Luckily, Klein has refused to resign or succumb to this cancel culture flare-up, explaining on-air her decision to push back against “a situation where our opinions and our beliefs are held against us or [are] characteristic of our ability to lead.”
While she plants her feet, other young journalists at ASU understandably are reaching for the escape hatch. In August, two such undergraduates founded The Western Tribune, an “independent student journalism” website, as a home to “the oft unheard voices of our generation.” They won’t be the last.
These campus newsrooms are a means for tomorrow’s leaders to write down, or say out loud, the opinions they’ve been keeping in their minds and to see if those ideas stand up to the scrutiny of the real world. These young ideas rarely do — and the invaluable lesson that students glean from that realization will be lost forever if administrators cut them off at the knees by continuing to appease oversensitive cry-bullies whose antics threaten these vital sandboxes.
If things continue as they do, soon there will be no conservatives left to cancel, and progressive journalists will only be left to cancel themselves like a scorpion stinging itself to death.
And that’s the way it will be.
In 2020, there is no element of life too small or too trivial to not get outraged over. It’s time for us to be the change we want to see in the universe.
Finally, NASA is doing something important: Taking a closer look at the nicknames for cosmic objects.
In a real and not satiric press release announcing the move, Thomas Zurbuchen, associate administrator of the National Aeronautics and Space Administration’s Science Mission Directorate, said, “Our goal is that all names are aligned with our values of diversity and inclusion, and we’ll proactively work with the scientific community to help ensure that. Science is for everyone, and every facet of our work needs to reflect that value.”
This comes a little too late. It is 2020, after all. It also focuses on things like the Eskimo Nebula and the Siamese Twin Galaxy, and doesn’t take into account all celestial bodies. The sad fact is that it’s time to cancel all the planets in the solar system, starting with Uranus.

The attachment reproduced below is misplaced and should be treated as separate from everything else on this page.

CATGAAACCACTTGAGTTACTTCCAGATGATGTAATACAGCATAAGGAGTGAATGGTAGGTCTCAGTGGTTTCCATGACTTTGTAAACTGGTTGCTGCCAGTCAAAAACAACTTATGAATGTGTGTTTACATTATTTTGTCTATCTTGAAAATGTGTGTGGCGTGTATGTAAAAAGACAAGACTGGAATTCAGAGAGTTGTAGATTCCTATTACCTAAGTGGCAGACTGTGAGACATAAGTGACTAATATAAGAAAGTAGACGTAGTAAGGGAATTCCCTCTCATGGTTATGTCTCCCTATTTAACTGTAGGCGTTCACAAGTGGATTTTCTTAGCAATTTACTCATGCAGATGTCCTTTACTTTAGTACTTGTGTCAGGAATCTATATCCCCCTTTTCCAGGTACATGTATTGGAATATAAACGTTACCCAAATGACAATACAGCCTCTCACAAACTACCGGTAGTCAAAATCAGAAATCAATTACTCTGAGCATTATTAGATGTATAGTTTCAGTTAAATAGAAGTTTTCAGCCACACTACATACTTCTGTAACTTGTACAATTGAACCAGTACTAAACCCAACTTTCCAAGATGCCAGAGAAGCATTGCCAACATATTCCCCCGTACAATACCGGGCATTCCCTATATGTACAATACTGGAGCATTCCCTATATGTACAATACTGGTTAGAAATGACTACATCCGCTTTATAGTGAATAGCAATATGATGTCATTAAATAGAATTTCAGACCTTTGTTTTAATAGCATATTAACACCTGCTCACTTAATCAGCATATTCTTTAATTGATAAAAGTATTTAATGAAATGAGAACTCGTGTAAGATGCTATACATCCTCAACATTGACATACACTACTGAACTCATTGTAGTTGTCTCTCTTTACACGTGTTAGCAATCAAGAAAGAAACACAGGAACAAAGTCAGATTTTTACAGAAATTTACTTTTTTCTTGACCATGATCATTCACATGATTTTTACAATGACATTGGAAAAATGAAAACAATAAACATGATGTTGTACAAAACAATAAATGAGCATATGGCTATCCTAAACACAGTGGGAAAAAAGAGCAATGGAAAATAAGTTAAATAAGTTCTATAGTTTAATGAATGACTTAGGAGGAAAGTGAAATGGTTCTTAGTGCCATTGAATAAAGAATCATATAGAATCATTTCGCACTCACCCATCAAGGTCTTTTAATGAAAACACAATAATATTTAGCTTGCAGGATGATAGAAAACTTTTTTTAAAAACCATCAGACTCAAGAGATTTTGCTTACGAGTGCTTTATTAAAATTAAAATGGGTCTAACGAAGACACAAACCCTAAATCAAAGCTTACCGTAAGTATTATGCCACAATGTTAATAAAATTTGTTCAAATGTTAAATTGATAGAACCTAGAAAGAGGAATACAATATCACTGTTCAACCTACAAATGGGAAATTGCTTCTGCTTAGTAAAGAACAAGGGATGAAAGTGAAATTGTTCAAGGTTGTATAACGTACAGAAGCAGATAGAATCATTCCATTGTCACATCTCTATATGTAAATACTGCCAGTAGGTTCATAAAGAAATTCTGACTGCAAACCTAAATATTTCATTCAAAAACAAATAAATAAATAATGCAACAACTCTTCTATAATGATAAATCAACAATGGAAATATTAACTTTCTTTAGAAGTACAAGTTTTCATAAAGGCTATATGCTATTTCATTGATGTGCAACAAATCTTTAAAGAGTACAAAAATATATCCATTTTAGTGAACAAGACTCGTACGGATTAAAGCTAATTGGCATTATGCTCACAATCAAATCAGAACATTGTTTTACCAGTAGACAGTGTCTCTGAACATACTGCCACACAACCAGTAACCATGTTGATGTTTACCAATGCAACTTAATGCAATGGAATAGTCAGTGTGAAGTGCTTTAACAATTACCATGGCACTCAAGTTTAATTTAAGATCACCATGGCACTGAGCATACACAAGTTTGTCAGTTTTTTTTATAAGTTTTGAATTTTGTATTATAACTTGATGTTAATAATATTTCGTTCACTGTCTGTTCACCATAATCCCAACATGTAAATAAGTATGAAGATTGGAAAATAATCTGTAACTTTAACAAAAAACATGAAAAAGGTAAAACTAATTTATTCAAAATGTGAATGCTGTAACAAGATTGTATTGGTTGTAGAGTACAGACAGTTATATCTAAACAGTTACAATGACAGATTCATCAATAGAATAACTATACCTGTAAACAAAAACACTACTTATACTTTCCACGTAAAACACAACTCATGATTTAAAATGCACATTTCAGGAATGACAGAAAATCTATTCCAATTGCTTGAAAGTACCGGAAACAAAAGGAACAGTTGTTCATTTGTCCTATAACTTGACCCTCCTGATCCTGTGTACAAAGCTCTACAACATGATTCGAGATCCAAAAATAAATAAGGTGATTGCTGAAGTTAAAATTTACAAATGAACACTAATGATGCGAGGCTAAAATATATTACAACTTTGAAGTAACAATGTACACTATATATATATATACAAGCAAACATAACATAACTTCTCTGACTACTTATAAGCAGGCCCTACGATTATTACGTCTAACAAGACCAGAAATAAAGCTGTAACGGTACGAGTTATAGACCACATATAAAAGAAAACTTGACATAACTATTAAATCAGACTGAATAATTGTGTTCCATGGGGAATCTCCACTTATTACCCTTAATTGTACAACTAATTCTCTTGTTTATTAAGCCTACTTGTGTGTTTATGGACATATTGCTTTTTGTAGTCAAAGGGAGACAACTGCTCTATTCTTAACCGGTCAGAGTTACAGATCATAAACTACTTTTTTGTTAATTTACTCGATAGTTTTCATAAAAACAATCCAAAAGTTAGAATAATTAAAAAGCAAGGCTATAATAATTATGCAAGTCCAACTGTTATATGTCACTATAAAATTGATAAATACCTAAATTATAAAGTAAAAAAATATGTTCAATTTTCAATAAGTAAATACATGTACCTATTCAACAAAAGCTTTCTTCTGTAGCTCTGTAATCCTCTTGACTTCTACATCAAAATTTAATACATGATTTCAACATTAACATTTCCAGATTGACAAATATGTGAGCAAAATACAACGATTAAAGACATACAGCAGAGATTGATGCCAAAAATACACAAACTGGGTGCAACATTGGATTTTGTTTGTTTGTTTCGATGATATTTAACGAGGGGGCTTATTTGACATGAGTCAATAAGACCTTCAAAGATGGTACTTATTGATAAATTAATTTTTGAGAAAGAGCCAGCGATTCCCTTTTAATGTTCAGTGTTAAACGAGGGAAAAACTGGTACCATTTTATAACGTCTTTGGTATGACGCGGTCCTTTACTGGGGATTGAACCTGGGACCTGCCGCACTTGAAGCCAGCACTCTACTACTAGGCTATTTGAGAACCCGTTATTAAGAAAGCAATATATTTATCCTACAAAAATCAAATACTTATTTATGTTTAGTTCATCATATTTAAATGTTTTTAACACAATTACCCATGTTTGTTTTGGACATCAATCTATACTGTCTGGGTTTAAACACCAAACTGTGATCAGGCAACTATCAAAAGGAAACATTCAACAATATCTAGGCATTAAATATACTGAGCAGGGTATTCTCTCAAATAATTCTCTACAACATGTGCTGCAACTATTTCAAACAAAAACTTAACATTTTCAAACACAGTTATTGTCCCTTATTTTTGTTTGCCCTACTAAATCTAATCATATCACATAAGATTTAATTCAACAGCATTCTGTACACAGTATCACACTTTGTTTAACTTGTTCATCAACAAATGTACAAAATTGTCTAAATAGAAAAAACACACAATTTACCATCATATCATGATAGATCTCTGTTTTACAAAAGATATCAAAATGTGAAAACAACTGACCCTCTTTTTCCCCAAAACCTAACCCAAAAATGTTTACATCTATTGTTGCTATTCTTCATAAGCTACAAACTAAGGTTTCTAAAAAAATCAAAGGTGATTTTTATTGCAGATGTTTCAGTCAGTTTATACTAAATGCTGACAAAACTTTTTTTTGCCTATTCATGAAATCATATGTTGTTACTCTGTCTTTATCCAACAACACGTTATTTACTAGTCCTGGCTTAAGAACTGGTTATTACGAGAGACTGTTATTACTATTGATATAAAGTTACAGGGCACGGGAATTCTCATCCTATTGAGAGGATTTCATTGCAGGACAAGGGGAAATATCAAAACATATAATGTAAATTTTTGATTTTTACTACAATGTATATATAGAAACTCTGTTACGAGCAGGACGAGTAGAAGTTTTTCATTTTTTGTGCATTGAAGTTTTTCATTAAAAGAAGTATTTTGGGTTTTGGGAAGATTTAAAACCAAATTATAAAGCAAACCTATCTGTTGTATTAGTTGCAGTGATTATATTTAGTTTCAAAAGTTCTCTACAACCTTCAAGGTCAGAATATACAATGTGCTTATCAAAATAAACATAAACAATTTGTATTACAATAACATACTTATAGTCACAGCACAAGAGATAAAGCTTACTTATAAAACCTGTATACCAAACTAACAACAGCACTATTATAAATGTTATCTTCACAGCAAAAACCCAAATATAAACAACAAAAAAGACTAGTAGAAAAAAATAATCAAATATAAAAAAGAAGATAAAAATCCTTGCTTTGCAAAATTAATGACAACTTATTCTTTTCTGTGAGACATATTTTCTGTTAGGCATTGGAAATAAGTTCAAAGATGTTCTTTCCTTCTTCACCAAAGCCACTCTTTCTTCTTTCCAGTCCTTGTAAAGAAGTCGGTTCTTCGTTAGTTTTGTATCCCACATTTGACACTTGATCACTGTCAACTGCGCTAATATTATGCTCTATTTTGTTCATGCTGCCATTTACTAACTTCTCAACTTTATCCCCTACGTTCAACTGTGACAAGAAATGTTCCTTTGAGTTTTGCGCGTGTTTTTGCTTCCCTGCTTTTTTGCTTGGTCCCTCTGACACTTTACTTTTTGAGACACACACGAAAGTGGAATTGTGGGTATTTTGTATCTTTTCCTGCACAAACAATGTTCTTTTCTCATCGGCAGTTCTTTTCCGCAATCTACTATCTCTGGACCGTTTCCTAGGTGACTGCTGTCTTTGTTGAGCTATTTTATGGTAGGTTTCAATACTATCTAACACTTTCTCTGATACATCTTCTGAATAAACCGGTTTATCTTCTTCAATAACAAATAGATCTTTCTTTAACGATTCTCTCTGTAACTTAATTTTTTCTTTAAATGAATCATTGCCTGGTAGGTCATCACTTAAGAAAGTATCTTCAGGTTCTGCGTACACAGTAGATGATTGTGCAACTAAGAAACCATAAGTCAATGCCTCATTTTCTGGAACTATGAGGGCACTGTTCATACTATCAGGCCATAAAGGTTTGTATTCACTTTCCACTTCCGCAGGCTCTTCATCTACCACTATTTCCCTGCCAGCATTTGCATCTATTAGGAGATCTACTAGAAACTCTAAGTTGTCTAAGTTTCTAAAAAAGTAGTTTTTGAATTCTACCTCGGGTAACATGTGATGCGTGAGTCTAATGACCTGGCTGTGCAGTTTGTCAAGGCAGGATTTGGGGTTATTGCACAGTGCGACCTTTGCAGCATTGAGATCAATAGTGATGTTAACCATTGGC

Discovered in 1781, the seventh stone from the sun was named for the Greek god of the sky. Although all the other planets except for Earth are named for Greek gods, this is especially troubling as the god of the sky is the sun, unless you have a misbegotten belief in a geocentric universe. Even then, though, no way Uranus would get the crown.
It’s a cold, desolate planet with harsh winds and foul-smelling clouds (obviously). Its environment is most likely too harsh to support any life, at least life as we know it. Its 27 moons are named for characters from the works of William Shakespeare and Alexander Pope, two white dudes. Its atmosphere is leaking out into space. As far as planets go, it’s the least capable of taking a joke. Uranus is no god of the sky.
Those reasons are not themselves sufficient, however, in explaining why Uranus is offensive. No, the real reason Uranus is offensive is the same as why the names for allthe planets are offensive. Naming the planets after Greek gods just reinforces patriarchy on a cosmic level. How can NASA truly achieve its goal of inclusivity if it doesn’t acknowledge this?
Starting with the one closest to the sun, we have Mercury, the messenger of the gods. He was also the god of financial gain (read: greed), and we don’t need a giant Gordon Gekko orbiting the sun. Canceled.